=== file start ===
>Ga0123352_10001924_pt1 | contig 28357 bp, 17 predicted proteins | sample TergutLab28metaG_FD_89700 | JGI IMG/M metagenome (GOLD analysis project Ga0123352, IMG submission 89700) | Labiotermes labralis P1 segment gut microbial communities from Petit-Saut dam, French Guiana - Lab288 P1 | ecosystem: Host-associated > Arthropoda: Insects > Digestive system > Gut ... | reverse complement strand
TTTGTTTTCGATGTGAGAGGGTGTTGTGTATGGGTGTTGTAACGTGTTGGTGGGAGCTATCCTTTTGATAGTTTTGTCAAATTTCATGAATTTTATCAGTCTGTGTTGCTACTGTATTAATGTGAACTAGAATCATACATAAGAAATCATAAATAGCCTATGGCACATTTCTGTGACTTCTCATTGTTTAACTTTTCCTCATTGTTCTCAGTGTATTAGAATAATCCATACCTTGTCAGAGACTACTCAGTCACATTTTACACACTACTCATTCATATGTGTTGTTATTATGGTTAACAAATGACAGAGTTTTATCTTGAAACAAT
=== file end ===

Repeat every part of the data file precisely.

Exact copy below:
>Ga0123352_10001924_pt1 | contig 28357 bp, 17 predicted proteins | sample TergutLab28metaG_FD_89700 | JGI IMG/M metagenome (GOLD analysis project Ga0123352, IMG submission 89700) | Labiotermes labralis P1 segment gut microbial communities from Petit-Saut dam, French Guiana - Lab288 P1 | ecosystem: Host-associated > Arthropoda: Insects > Digestive system > Gut ... | reverse complement strand
TTTGTTTTCGATGTGAGAGGGTGTTGTGTATGGGTGTTGTAACGTGTTGGTGGGAGCTATCCTTTTGATAGTTTTGTCAAATTTCATGAATTTTATCAGTCTGTGTTGCTACTGTATTAATGTGAACTAGAATCATACATAAGAAATCATAAATAGCCTATGGCACATTTCTGTGACTTCTCATTGTTTAACTTTTCCTCATTGTTCTCAGTGTATTAGAATAATCCATACCTTGTCAGAGACTACTCAGTCACATTTTACACACTACTCATTCATATGTGTTGTTATTATGGTTAACAAATGACAGAGTTTTATCTTGAAACAAT